Kenyan President Uhuru Kenyatta, who was formally declared winner of the country's repeat presidential election on Monday, promised to abide by the constitution if his victory in the re-run is challenged in court.
Independent Electoral and Boundary Commission (IEBC) chairman Wafula Chebukati announced that Kenyatta garnered 7.48 million, or 98.26 percent, of the total votes cast, with his National Super Alliance (NASA) rival, Raila Odinga, only managing 73,228 votes, or about 1 percent.
The opposition leader had rallied his supporters to boycott the Oct. 26 balloting, which was marred by low turnout and violent protests in opposition strongholds.
"The total votes cast were 7.62 million and rejected ballots 37,713. This translates into a national voter turnout of 38.84 percent," Chebukati said. Some 19.6 million Kenyans registered as voters.
Chebukati said the repeat poll was free and fair despite opposition complaints over the vote that led to it boycotting the process.
"I am satisfied that we were able to meet conditions that enabled the commission to deliver a free, fair and credible election," he said.
In his acceptance speech, Kenyatta said his victory is likely to be subjected to a constitutional test through the courts.
He promised to submit to this legal path no matter its outcomes.
"If we remain committed to constitutionalism, the rule of law, respect for independent institutions and respect for human life, our democratic resilience will be assured. And this is my commitment to the General Will of All," said Kenyatta.
Kenyatta said despite the fact that his major competitor went to court demanding the presidential election be nullified and was granted that annulment, Odinga chose to ignore the rest of the ruling which ordered a fresh election in 60 days conducted by IEBC.
"Thereafter he chose to abandon the fresh poll. You cannot choose the opportunity to exercise a right and abscond from the consequences of that choice," Kenyatta said.
Kenyatta thanked the many voters who turned up in the fresh elections to exercise their democratic right despite violent intimidation.
"I celebrate our resilience as a nation. I celebrate the resilience of our democracy, the resilience of our people and the resilience of our institutions," he said. "Our democratic resilience will not tire. It will not give in to obvious provocations and a base invitation to politics of darkness."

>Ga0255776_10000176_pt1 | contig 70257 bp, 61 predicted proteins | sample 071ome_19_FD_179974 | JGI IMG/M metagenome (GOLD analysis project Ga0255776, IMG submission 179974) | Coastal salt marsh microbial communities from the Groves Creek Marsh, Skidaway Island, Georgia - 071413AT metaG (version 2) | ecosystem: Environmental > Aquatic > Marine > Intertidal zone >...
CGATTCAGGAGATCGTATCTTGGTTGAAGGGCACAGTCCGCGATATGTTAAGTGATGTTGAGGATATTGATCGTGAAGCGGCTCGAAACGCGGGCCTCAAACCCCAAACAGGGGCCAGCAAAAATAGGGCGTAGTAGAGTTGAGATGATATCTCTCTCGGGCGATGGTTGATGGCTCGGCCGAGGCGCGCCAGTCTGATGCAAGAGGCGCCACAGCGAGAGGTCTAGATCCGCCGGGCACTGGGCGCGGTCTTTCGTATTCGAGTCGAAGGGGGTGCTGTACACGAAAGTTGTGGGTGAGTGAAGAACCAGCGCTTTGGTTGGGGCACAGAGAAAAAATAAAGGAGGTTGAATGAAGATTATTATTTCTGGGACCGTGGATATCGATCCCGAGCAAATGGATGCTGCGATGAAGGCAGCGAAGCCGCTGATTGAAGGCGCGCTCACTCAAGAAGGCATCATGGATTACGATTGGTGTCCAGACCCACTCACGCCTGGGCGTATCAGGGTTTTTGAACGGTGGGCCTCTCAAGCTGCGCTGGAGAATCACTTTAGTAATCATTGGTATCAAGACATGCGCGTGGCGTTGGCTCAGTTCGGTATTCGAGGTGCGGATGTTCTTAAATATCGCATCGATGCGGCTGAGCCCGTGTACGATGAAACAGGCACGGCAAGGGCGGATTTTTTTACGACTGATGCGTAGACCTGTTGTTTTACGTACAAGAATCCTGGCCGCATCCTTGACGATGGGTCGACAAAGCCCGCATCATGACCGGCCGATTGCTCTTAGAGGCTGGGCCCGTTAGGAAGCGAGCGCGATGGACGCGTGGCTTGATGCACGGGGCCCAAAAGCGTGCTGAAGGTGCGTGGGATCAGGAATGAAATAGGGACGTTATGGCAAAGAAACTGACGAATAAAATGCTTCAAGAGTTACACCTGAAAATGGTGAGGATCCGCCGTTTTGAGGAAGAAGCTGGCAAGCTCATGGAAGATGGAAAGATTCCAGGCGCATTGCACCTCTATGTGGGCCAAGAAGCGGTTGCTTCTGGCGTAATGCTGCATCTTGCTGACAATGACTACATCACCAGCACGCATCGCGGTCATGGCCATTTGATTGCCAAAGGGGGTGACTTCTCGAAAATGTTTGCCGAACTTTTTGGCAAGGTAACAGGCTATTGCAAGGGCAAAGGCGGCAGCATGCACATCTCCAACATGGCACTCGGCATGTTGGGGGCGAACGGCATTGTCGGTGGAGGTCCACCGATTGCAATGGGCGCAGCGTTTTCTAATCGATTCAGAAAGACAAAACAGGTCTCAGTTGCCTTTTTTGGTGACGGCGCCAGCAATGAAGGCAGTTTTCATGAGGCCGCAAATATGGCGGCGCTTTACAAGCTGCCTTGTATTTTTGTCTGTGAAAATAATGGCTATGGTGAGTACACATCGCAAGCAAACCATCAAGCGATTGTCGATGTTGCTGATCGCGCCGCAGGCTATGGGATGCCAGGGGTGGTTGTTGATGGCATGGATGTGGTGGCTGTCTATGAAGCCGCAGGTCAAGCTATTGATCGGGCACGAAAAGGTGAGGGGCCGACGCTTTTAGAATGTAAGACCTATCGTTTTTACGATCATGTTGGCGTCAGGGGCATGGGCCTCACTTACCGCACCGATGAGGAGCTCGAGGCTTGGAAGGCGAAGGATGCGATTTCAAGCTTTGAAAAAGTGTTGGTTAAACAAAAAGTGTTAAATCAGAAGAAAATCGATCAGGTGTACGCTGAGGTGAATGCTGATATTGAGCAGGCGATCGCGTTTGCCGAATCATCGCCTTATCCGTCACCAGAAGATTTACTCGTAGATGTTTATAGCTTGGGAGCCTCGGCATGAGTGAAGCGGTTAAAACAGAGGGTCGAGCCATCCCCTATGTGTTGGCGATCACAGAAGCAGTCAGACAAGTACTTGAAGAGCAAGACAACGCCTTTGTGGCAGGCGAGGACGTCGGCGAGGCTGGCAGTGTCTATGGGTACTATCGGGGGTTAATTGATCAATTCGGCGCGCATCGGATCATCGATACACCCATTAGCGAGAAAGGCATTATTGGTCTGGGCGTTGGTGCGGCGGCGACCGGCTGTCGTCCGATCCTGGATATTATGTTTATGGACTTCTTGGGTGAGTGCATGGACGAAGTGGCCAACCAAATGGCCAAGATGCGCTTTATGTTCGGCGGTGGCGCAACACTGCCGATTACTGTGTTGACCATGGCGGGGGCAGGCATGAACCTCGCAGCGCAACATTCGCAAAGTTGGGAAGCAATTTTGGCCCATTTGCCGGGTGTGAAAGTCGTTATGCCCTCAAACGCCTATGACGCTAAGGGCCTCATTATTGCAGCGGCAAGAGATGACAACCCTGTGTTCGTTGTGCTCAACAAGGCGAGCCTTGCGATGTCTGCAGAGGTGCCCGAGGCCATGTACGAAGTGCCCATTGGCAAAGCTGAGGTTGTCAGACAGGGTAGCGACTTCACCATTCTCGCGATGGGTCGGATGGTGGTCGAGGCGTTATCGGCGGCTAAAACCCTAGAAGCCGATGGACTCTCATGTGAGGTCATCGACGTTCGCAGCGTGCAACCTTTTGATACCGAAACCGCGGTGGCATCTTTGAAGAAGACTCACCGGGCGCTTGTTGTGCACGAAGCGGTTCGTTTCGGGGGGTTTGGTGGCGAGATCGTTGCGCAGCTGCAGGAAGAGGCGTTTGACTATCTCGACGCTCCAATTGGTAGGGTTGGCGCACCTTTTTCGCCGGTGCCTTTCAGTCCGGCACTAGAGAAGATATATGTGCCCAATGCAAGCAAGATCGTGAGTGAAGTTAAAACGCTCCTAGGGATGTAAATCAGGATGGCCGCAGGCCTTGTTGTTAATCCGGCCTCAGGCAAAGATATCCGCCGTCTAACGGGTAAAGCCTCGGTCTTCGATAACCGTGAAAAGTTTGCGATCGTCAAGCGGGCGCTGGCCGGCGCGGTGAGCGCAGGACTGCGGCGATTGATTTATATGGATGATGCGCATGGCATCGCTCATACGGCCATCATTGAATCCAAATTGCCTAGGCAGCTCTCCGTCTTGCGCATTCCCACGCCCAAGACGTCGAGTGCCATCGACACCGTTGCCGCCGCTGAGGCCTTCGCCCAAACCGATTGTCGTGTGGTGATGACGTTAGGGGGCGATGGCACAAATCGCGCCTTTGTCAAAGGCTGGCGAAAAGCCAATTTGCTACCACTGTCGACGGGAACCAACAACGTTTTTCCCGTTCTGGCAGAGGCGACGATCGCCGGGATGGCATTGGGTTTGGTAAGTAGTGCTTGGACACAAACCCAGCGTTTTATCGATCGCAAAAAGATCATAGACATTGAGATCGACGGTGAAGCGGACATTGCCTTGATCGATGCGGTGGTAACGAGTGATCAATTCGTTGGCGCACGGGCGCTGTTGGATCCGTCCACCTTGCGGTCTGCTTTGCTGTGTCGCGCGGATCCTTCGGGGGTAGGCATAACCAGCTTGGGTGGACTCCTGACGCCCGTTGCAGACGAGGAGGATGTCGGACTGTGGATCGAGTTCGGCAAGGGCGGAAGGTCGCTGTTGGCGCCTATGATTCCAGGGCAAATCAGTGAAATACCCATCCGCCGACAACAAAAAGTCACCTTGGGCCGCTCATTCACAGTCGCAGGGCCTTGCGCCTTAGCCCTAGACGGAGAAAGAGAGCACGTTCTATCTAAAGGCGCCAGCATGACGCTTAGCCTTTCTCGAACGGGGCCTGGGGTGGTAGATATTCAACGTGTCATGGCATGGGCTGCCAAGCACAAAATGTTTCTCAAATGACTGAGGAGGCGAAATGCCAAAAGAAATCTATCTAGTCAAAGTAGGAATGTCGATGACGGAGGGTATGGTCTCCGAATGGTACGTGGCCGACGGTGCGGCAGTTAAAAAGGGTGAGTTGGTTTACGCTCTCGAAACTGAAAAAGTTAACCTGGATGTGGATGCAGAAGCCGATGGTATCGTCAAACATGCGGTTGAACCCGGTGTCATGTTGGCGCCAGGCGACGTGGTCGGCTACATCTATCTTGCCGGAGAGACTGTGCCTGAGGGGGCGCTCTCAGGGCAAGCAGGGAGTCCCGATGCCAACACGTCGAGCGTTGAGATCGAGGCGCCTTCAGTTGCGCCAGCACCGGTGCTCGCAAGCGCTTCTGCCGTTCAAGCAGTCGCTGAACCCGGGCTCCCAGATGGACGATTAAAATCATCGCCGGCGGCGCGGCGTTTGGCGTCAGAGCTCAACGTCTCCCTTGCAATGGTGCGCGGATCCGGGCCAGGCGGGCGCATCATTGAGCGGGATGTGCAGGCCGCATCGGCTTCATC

"For those who voted for Jubilee by way of re-validating our Aug. 8 victory, I thank you. Now we can begin the process of re-imagining our nationhood," Kenyatta said, referring to his ruling party.
IEBC Vice Chairperson Consolata Nkatha said the election failed to take place in 25 constituencies, all located in Odinga's political bedrock of Western Kenya, after protesters prevented polls opening by blockading polling stations or intimidating voters.
The commission said those results from Kisumu, Migori, Siaya and Homabay counties would not affect the final outcome so it could proceed with its announcement.
"The commission could not immediately determine an appropriate and practical time in compliance with Section 55 (b) of the Election Act which requires that when an election is postponed it should be held at the earliest practicable time," Nkatha said.
Odinga's withdrawal from the fresh presidential race 16 days to the election, though anticipated, had sparked uncertainties in the country's body politic, economy, social cohesion and diplomatic engagement. He is due to speak later this week on the way forward.
The Supreme Court on Sept. 1 annulled the results of the Aug. 8 presidential polls where the incumbent Kenyatta was declared the winner.
Judges of the apex court based their decision to invalidate Kenyatta's victory on what were described as gross malpractices by the electoral agency that included tampering of results tallying and transmission infrastructure, and ordered the IEBC to conduct fresh presidential elections within 60 days.
Announcing the election results on Monday, Chebukati said his commission worked under difficult conditions but managed to deliver a free, fair and credible election, noting that Kenyatta had cleared the threshold of winning 25 percent of the votes cast in more than 24 counties.
He said the electoral agency took reform measures this time around, including the provision of more electronic kits, gadgets and wider mobile telecom coverage and extensive training of poll officials.
"I can confidently say that on Oct. 26, we did everything to ensure every Kenyan was able to practice his/her right. We discharged our mandate. Unfortunately not all Kenyans exercised their rights but I respect their choice," said Chebukati.
(Xinhua News Agency, October 31, 2017)